For a new generation of learners, ideas centered around the importance of media literacy are rapidly changing throughout all levels of society. Only a generation ago, most US citizens were provided with limited access to public news sources, and for many years, most news stories available to the population at large were disseminated by either major television networks or the mainstream publishing industry.
During this time, fact-checking and journalistic and editorial standards were developed to ensure that most stories were based on verifiable information. The system was far from perfect, but most Americans living prior to the age of social media could be reasonably certain that any given news story in the mainstream media had been vetted before it was published or televised. As biased as many of these stories were, the facts presented within the stories were not generally held to be in dispute.
At its best, this journalistic system of ethics served as a rigorous check on political power structures within the United States. Had journalists like Bob Woodward and Carl Bernstein lacked credibility as reporters, for example, it is unlikely that the American public would have been made aware of any abuses of power committed by government agencies during the 1970s. Indeed, the institution of journalism is sometimes still referred to as the “Fourth Estate” because of its centrality to the function of democratic societies.
That all changed with the rise of wide-scale access to the Internet and to social media websites. In the age of Facebook, Americans have become inundated with news stories from a vast array of independent sources. This is not necessarily a bad thing in itself, and although increased levels of public access to independent journalism generally lead to positive outcomes for democratic societies, the ability to distinguish between accurate reporting and misinformation has become more difficult than ever.
In this regard, it is vitally important that today’s children be provided with the skills that they will need to separate fact from fiction. After all, today’s high school students are tomorrow’s voters, and a misinformed population is a population that will willingly vote against its own interests.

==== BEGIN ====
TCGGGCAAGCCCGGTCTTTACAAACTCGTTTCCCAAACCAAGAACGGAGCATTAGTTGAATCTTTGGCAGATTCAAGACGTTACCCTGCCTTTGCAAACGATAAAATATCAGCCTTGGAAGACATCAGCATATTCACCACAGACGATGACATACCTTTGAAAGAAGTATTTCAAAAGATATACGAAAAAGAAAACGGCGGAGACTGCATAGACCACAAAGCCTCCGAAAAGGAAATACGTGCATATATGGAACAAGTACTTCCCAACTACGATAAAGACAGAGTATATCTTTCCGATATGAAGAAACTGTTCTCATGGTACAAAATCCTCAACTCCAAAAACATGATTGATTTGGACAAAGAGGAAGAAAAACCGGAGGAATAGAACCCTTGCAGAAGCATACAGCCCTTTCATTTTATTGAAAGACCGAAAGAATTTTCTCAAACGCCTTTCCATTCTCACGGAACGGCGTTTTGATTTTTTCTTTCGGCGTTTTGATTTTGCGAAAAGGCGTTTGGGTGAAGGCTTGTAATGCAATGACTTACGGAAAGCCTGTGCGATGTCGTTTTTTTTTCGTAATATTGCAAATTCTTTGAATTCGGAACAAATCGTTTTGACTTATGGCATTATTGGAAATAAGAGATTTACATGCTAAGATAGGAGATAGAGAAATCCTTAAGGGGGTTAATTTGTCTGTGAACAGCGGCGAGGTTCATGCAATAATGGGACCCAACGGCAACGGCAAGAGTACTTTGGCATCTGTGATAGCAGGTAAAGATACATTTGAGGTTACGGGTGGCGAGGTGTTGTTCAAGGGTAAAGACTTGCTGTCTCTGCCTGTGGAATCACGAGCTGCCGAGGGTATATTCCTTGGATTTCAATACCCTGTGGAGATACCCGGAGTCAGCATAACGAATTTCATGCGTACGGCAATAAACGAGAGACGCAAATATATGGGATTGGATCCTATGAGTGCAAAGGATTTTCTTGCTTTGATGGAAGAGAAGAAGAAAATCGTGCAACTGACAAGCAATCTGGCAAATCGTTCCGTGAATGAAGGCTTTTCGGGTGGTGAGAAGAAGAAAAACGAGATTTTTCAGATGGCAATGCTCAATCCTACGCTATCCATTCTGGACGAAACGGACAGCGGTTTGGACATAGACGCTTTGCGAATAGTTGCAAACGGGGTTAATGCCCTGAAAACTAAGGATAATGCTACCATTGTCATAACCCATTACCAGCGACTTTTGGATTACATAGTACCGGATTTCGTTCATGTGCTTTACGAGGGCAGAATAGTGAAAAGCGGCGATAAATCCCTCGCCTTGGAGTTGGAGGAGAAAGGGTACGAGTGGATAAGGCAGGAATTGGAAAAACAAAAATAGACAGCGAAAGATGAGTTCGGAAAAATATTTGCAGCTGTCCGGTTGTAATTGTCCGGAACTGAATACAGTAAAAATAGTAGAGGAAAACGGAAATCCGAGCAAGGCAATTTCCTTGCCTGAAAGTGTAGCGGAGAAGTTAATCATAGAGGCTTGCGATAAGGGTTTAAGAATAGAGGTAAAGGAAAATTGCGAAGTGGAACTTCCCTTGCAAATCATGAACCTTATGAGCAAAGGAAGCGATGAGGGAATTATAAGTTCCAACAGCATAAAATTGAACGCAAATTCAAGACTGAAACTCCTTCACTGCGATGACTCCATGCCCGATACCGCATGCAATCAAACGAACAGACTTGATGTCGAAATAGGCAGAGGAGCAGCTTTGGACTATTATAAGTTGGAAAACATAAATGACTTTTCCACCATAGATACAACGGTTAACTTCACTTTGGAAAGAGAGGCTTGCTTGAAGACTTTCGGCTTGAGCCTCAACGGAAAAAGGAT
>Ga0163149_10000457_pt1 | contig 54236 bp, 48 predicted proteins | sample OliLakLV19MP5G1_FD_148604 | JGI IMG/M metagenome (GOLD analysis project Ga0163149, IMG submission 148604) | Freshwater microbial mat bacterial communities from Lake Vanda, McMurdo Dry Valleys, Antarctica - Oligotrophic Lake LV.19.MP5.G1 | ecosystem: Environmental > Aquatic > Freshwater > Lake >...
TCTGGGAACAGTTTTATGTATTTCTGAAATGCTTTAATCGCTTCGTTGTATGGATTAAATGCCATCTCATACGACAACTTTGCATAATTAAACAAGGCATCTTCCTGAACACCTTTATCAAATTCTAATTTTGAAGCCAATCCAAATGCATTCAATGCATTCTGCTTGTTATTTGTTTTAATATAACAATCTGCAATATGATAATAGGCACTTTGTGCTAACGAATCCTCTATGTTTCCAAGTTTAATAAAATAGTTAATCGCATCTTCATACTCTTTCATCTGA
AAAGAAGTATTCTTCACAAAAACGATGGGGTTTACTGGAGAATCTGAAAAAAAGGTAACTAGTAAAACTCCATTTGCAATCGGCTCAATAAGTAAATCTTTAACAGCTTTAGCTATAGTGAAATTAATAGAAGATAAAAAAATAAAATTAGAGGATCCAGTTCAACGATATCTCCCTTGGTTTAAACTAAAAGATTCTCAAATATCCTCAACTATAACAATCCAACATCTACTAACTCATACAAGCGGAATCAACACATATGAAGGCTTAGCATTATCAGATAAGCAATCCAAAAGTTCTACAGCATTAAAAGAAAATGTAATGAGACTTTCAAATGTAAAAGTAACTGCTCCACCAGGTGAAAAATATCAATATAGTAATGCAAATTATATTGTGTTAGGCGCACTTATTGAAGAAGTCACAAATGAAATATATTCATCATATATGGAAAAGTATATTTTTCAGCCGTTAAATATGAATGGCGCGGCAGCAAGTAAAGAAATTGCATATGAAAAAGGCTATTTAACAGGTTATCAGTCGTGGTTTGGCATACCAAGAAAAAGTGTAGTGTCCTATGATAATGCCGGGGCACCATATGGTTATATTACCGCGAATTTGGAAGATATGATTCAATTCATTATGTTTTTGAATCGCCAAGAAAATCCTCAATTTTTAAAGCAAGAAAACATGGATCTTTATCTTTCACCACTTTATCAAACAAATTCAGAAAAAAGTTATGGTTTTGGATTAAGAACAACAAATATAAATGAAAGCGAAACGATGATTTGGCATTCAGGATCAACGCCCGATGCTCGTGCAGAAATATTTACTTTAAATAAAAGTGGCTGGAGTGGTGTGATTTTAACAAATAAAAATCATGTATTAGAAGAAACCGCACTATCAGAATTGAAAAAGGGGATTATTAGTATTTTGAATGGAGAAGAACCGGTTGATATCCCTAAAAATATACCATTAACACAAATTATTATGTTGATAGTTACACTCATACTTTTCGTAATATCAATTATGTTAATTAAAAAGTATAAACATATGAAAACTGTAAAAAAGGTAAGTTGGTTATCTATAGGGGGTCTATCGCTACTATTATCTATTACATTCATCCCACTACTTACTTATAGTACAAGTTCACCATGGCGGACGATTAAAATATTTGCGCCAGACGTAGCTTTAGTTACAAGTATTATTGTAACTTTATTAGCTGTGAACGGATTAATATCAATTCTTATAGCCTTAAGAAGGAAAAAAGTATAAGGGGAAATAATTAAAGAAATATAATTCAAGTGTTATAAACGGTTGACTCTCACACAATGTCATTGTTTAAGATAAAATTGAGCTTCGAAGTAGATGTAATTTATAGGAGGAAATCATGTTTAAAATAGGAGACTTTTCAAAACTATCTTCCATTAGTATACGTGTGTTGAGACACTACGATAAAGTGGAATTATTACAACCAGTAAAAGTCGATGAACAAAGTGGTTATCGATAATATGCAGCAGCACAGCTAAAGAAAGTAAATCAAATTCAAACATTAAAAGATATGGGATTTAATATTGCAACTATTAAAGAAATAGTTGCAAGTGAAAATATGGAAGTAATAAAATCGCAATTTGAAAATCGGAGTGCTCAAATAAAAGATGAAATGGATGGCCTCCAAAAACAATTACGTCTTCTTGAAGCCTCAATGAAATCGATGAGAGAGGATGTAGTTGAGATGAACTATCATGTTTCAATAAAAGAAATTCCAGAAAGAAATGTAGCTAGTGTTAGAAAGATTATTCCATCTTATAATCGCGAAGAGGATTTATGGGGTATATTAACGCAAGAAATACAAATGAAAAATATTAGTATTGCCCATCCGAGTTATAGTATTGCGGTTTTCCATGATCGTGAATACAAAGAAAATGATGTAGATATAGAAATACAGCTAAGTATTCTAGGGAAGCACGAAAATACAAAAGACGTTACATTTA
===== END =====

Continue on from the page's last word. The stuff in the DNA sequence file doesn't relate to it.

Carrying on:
For example, suppose that a foreign government became interested in the idea of manipulating another country’s election system. To do so, the foreign government might create a media company designed to appear credible to uninformed readers. The foreign government’s security services could also release a steady trickle of “news” stories designed to undermine public faith in the mainstream press. Under such circumstances, disinformation campaigns could determine the fate of public elections on an enormous scale.
While this scenario may sound like the stuff of dystopian science fiction, it is simply a description of what happened earlier this year when Russian security services were caught spreading propaganda materials throughout Central and Eastern Europe via Facebook.
Clearly, an informed electorate is a necessary component of a fair election process in any democratic system. And as we prepare our children for the challenges that they will one day face, we must make it clear to a new generation of learners that not all news sources are equally credible. Society’s future may just depend on that message getting through.
About The Author
Yuri Vanetik is an Entrepreneur, Private Investor, Coalition Builder, and Philanthropist in Orange County, California. He is the Managing Partner of Vanetik International, LLC, a management consulting firm which offers advisory services and strategic planning to businesses and industries. He is also the Managing Partner of Dominion Asset Management, a technology-driven opportunity real estate fund that invests in undervalued real estate throughout the United States. Yuri Vanetik brings over 20 years of professional experience in a variety of roles, and has been featured in notable publications, including the Wall Street Journal, California Business Journal, Forbes, and Bloomberg Law.